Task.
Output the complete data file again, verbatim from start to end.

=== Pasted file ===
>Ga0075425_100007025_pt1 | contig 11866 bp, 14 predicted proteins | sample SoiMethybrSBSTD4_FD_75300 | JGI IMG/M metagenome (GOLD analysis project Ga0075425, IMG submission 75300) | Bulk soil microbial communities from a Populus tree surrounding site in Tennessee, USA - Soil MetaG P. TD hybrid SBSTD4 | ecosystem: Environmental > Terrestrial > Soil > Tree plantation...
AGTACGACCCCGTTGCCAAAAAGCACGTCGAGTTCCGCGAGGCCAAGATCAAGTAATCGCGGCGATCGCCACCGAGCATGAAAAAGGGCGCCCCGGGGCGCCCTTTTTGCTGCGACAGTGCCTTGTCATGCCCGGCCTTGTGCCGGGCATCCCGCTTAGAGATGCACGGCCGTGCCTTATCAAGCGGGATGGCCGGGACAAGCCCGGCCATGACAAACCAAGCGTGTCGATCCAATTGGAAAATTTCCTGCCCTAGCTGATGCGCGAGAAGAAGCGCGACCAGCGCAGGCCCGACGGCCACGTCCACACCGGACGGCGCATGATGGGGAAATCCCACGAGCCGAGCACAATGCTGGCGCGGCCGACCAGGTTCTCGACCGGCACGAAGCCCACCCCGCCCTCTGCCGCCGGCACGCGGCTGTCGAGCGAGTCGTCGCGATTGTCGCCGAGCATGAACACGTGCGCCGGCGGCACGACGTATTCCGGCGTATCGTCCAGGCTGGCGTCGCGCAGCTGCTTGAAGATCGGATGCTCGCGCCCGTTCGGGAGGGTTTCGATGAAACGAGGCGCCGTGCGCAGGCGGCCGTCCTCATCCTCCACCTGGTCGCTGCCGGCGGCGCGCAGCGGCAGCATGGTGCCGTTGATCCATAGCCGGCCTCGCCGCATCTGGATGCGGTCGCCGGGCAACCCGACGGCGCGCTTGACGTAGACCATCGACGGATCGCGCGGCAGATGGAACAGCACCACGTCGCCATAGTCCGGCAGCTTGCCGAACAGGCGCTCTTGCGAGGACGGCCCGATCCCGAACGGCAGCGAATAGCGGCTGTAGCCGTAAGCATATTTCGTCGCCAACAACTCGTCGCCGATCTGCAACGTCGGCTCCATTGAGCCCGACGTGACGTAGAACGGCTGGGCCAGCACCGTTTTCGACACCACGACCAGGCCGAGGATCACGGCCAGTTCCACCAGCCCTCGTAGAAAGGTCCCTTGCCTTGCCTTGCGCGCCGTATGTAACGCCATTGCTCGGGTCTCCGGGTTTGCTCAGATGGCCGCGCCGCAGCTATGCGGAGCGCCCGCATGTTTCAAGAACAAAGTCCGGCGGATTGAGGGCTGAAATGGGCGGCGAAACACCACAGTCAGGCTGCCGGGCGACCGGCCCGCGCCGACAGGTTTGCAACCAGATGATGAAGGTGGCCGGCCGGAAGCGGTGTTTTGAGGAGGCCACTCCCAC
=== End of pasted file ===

>Ga0075425_100007025_pt1 | contig 11866 bp, 14 predicted proteins | sample SoiMethybrSBSTD4_FD_75300 | JGI IMG/M metagenome (GOLD analysis project Ga0075425, IMG submission 75300) | Bulk soil microbial communities from a Populus tree surrounding site in Tennessee, USA - Soil MetaG P. TD hybrid SBSTD4 | ecosystem: Environmental > Terrestrial > Soil > Tree plantation...
AGTACGACCCCGTTGCCAAAAAGCACGTCGAGTTCCGCGAGGCCAAGATCAAGTAATCGCGGCGATCGCCACCGAGCATGAAAAAGGGCGCCCCGGGGCGCCCTTTTTGCTGCGACAGTGCCTTGTCATGCCCGGCCTTGTGCCGGGCATCCCGCTTAGAGATGCACGGCCGTGCCTTATCAAGCGGGATGGCCGGGACAAGCCCGGCCATGACAAACCAAGCGTGTCGATCCAATTGGAAAATTTCCTGCCCTAGCTGATGCGCGAGAAGAAGCGCGACCAGCGCAGGCCCGACGGCCACGTCCACACCGGACGGCGCATGATGGGGAAATCCCACGAGCCGAGCACAATGCTGGCGCGGCCGACCAGGTTCTCGACCGGCACGAAGCCCACCCCGCCCTCTGCCGCCGGCACGCGGCTGTCGAGCGAGTCGTCGCGATTGTCGCCGAGCATGAACACGTGCGCCGGCGGCACGACGTATTCCGGCGTATCGTCCAGGCTGGCGTCGCGCAGCTGCTTGAAGATCGGATGCTCGCGCCCGTTCGGGAGGGTTTCGATGAAACGAGGCGCCGTGCGCAGGCGGCCGTCCTCATCCTCCACCTGGTCGCTGCCGGCGGCGCGCAGCGGCAGCATGGTGCCGTTGATCCATAGCCGGCCTCGCCGCATCTGGATGCGGTCGCCGGGCAACCCGACGGCGCGCTTGACGTAGACCATCGACGGATCGCGCGGCAGATGGAACAGCACCACGTCGCCATAGTCCGGCAGCTTGCCGAACAGGCGCTCTTGCGAGGACGGCCCGATCCCGAACGGCAGCGAATAGCGGCTGTAGCCGTAAGCATATTTCGTCGCCAACAACTCGTCGCCGATCTGCAACGTCGGCTCCATTGAGCCCGACGTGACGTAGAACGGCTGGGCCAGCACCGTTTTCGACACCACGACCAGGCCGAGGATCACGGCCAGTTCCACCAGCCCTCGTAGAAAGGTCCCTTGCCTTGCCTTGCGCGCCGTATGTAACGCCATTGCTCGGGTCTCCGGGTTTGCTCAGATGGCCGCGCCGCAGCTATGCGGAGCGCCCGCATGTTTCAAGAACAAAGTCCGGCGGATTGAGGGCTGAAATGGGCGGCGAAACACCACAGTCAGGCTGCCGGGCGACCGGCCCGCGCCGACAGGTTTGCAACCAGATGATGAAGGTGGCCGGCCGGAAGCGGTGTTTTGAGGAGGCCACTCCCAC